Ground wires are an important feature on many turntables. A ground wire helps to eliminate unpleasant buzzing, hum or distortion. Referred to by professionals as a “ground loop”, this occurs because the chassis is connected to various components that are not operating at the same voltage. While not every turntable model requires a ground wire, you should not assume yours does not. (Regas, for example, do not require the use of a ground wire.)


The ground wire is most commonly attached to a “ground” screw on your turntable. The other end then connects to a “ground” lug on your preamplifier or amplifier.


Older model turntables will often explicitly call out where your ground wire attaches. However, this is not always the case. So what do you do when you cannot locate an already attached ground wire?

A Word of Caution about Ground Wires

As stated above, not every turntable model requires a ground wire. However, a great many do. Often, this thin piece of wire is included with the turntable itself. However, they can be easily removed, ripped off by a careless or clueless user, or simply missing. It is a good idea to check with your turntable’s manufacturer should you believe a ground wire is needed but missing.


That being said, the internet is full of do-it-yourself (DIY) advice. Some turntable owners recommend that you simply look for a screw on the motor of your turntable to attach the ground wire to. Other owners, however, recommend that you look for an area on the chassis. The audio earth is another potential source for your ground wire. Yet others recommend that you experiment with the ground wire, touching it to various metal parts on your turntable until the humming goes away. Once you find a location that stops the unpleasant hum, you should then figure out the best way to attached the ground wire to that spot.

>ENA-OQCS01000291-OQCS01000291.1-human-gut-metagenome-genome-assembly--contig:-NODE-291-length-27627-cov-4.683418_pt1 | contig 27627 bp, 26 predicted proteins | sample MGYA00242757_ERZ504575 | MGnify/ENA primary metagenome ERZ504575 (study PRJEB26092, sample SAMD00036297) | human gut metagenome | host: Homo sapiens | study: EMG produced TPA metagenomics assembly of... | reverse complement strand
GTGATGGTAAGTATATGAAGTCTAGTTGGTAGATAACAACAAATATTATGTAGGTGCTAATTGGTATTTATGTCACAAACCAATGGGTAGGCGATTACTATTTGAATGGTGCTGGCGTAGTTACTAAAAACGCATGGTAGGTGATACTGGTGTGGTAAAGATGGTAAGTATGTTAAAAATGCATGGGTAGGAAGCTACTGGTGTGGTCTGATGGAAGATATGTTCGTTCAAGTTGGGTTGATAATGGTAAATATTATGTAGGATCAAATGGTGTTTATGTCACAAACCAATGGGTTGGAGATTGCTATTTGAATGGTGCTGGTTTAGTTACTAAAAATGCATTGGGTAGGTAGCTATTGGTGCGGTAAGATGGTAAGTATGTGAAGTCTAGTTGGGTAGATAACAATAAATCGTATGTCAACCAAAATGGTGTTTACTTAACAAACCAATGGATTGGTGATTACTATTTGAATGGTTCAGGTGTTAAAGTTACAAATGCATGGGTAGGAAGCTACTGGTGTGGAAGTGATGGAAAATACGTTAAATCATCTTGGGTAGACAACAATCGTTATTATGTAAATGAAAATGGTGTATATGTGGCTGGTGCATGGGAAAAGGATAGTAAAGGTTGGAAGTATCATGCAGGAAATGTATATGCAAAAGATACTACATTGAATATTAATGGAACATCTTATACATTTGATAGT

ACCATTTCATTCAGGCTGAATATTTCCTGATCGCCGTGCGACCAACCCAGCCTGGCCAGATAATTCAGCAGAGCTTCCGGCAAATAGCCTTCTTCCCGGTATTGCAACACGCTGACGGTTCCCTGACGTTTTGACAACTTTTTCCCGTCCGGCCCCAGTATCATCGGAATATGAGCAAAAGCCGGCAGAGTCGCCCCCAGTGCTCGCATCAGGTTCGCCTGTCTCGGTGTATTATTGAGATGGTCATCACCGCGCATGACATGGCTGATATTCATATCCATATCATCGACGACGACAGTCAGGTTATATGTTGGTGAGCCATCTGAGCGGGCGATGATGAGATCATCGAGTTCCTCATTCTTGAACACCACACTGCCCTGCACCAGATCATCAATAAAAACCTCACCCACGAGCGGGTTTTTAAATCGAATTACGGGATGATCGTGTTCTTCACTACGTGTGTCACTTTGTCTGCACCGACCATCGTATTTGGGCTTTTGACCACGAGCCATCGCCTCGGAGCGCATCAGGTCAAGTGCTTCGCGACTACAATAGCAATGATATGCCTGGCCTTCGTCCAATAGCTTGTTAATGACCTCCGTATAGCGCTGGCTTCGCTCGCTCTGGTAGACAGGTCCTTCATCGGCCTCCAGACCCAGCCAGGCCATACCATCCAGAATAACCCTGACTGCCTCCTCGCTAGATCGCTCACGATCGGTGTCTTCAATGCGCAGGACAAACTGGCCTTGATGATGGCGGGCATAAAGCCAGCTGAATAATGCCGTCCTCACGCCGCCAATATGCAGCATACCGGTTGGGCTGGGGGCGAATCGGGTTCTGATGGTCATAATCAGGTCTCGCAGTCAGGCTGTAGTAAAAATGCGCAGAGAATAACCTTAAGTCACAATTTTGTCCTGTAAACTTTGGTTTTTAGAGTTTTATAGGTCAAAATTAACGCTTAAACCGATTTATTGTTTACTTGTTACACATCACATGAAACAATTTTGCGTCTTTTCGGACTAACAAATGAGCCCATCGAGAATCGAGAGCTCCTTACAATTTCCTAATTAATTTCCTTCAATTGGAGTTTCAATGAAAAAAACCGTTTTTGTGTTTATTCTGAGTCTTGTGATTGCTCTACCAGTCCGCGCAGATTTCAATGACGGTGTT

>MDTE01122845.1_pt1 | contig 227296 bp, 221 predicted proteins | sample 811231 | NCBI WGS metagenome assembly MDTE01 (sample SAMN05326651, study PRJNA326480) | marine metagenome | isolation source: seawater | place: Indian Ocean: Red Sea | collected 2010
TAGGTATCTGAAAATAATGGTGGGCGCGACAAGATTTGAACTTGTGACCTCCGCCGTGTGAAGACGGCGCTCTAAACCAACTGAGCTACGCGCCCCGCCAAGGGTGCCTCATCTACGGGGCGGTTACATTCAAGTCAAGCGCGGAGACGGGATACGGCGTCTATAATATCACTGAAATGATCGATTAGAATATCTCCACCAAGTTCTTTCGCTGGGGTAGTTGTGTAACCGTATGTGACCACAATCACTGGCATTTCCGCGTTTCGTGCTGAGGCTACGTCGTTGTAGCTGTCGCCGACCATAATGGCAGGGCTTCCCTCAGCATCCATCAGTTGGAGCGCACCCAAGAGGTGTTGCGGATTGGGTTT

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However, it is important to note that touching a wire to the wrong spot can cause your turntable to short. This can permanently damage your turntable if you are not careful and is not advised.


When in Doubt, Ask a Professional

As professionals who deal with electronics every day, we highly recommend you thoroughly research any DIY method found on the internet today. It is important for you to take the appropriate cautionary actions when dealing with any device that has a live electrical current running through it.


On the other hand, if you want to be sure you do not accidentally destroy your record player, bring it to a professional electronic repair technician with turntable experience. (In fact, we would advise you not to attempt to ground a turntable unless you have explicit direction. Examples include directions from the manufacturer’s instructions or a clearly marked “ground” screw. We do not advise you to every put yourself or your electronics in danger. Nor do we advise you to ever arbitrarily touch wires to various pieces of metal on a device that has an active electrical current running through it.)


As stated above, it is important for you to do your research if you are interested in investing in a turntable. There are plenty of options for turntable enthusiasts of all levels, from beginners to advanced professionals. Finding the right turntable is personal, but understanding any well-known defects or common issues can help save you time in the end.